A handy guide to one of the night's most misunderstood little creatures.
Did you know?
- Bats thrive in every continent except for Antarctica, with over 1,200 species worldwide!
- There are 16 different species of bats in Tennessee alone, with the Little Brown Bat being the most common.
- The Little Brown Bat can live to be over 20 years, one of the longest living mammals of its size!
- If you weigh 120 pounds and eat 60 pounds of food each day, you just might be a bat. Bats often eat 50% of their body weight in bugs each night; that adds up to over 3,000 insects!
- The flying squirrel should really just be called the gliding squirrel; bats are the only true flying mammals.
- Bats are masters at echolocation, which works a lot like sonar. By emitting ultrasonic calls as they fly and listening to the echoes, bats are able to build a sonic map of their surroundings. Their ability is so acute that they can avoid a piece of thread in complete darkness!
- It's a good thing that the screeches bats make are out of our hearing range; the sound can get up to 120 decibels, the equivalent of having a smoke detector a couple inches from your ear!
- "Blind as a bat" is a bit of a misnomer; in fact, most bats are able to see as well as humans!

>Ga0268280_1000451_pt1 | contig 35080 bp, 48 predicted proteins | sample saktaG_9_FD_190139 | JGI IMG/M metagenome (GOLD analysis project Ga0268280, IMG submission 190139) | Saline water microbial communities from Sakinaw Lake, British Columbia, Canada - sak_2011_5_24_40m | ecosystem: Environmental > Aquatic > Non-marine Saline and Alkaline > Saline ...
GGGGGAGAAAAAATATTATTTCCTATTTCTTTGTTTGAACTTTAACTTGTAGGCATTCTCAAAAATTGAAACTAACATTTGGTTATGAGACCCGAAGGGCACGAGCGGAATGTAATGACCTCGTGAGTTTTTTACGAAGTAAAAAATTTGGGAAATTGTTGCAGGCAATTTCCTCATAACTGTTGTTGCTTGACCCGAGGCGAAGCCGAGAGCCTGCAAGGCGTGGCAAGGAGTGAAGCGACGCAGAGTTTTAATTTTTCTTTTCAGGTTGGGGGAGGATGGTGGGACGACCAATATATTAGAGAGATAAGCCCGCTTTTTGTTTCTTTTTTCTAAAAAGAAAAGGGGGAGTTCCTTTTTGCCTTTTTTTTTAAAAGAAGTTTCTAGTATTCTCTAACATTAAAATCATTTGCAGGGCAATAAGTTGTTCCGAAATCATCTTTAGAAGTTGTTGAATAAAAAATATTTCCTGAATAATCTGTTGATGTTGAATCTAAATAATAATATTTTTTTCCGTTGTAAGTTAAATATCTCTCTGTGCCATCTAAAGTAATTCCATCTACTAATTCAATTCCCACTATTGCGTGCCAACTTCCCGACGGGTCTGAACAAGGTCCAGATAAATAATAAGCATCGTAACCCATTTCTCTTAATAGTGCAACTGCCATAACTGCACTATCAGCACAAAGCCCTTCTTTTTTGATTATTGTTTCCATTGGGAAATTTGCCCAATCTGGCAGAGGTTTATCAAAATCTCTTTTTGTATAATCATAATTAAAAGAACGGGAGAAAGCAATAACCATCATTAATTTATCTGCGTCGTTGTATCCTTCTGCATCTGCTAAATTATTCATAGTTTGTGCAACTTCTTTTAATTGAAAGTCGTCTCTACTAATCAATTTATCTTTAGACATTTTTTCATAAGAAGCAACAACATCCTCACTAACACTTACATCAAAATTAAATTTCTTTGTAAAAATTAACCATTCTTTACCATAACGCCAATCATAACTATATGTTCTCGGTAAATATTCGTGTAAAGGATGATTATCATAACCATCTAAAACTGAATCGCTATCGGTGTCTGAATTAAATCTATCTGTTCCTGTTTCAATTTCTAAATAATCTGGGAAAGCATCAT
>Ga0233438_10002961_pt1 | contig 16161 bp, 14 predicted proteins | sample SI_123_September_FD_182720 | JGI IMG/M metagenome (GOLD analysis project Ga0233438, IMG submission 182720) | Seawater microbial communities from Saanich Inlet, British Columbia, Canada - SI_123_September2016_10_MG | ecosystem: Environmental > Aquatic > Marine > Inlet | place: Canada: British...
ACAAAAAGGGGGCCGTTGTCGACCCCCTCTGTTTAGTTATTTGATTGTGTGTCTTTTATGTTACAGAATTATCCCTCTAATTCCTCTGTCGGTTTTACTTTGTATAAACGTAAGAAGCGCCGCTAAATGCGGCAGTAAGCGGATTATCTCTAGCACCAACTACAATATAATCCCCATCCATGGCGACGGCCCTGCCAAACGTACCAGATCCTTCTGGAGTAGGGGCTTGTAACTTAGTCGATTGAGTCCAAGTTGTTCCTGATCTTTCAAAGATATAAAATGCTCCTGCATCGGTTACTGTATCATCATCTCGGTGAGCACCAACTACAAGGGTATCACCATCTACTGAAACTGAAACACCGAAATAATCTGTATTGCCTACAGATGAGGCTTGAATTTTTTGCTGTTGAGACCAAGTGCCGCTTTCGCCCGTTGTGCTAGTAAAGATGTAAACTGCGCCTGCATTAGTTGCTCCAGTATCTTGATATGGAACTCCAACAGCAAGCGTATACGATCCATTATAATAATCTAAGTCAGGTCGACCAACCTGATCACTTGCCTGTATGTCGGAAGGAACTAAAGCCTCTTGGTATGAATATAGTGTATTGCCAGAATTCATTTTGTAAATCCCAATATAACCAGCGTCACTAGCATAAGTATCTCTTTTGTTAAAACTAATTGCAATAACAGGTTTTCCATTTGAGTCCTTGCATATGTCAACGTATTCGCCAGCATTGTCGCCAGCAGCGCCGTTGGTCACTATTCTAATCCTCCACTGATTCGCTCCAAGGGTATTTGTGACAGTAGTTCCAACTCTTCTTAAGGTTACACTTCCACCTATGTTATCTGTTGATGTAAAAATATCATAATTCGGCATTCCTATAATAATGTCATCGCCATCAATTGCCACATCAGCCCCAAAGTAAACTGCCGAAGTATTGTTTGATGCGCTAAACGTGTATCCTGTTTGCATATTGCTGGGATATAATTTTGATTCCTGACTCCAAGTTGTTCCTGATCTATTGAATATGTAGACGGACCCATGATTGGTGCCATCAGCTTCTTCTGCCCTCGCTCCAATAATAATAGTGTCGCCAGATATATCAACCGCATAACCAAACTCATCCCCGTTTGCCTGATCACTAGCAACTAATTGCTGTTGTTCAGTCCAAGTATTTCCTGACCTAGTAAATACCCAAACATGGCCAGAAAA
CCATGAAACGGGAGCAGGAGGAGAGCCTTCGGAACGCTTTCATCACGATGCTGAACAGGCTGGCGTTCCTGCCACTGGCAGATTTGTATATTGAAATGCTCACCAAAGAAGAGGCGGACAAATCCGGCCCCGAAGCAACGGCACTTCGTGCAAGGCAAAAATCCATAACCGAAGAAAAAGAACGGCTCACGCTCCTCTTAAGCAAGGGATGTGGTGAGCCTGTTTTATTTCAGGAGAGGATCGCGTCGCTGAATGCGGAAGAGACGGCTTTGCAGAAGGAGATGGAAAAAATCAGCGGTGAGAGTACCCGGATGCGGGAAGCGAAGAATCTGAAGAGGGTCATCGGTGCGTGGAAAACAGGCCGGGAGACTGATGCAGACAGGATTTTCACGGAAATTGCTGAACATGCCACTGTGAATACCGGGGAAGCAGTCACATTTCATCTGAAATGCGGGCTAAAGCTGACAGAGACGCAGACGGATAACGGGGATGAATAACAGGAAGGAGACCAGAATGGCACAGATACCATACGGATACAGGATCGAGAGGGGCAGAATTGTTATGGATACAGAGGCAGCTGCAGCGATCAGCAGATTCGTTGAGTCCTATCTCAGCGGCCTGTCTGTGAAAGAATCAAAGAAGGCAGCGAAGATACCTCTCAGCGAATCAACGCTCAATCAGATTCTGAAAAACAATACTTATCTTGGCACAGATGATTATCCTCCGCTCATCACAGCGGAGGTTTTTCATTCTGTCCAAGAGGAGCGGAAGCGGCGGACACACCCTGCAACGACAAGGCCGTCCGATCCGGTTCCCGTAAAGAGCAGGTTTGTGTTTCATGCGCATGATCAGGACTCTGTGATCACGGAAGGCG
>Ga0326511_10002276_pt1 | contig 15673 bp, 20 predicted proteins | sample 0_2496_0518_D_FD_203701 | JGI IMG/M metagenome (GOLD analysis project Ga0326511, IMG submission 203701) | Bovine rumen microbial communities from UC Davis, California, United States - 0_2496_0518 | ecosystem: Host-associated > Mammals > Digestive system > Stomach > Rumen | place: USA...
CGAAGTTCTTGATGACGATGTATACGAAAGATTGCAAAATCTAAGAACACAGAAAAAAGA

- If you see bats flying around your home at night, don't fret! All Tennessee bats feed exclusively on insects like mosquitoes, making them one of the most beneficial creatures of the night.
- If you look closely at the picture below, you might notice that the bones in a bat's wing look a lot like the ones in your arm and hand; only a lot more stretched out!
Tennessee Bats are in Danger
White-nose syndrome, a disease marked by a white fungus that grows on the nose, ears, and wings of affected bats, has taken a massive toll on Tennessee bat populations.
The fungus, much like athlete's foot, infiltrates the tissue and eats through it. Fighting off the disease uses up a lot of energy, causing the bat to prematurely use up all of its fat reserves, essentially starving the bat before the winter ends.
Since bats cuddle up so close to each other during hibernation, the disease spreads like wildfire. Entire colonies have been wiped out by the disease, with the typical mortality rate being documented at 80-97%. While no cure has been found, scientists are working around the clock to combat the disease.
How Can I Help Tennessee Bats?
Install a bat house!
Bats don't always live in caves. Most bats spend summers in trees, under bridges, or in old buildings. As forests are cleared, it's getting harder for bats to find a place to raise their kids. With a bat house, not only will you be helping animals in need, but they'll help you by keeping your yard insect-free! A win-win situation any way you look at it. Visit your local hardware store to buy one, or check out NWF.org for information on how to build your very own bat house from scratch!
Want to have this information in an easier format? Click on these links below!
Bat Facts Chart [PDF]
Bat Facts Tri-Fold Brochure [PDF]
The Tennessee Bat Working Group
National Wildlife Federation
"How Stuff Works" Podcast, Episode 125: "How Bats Work"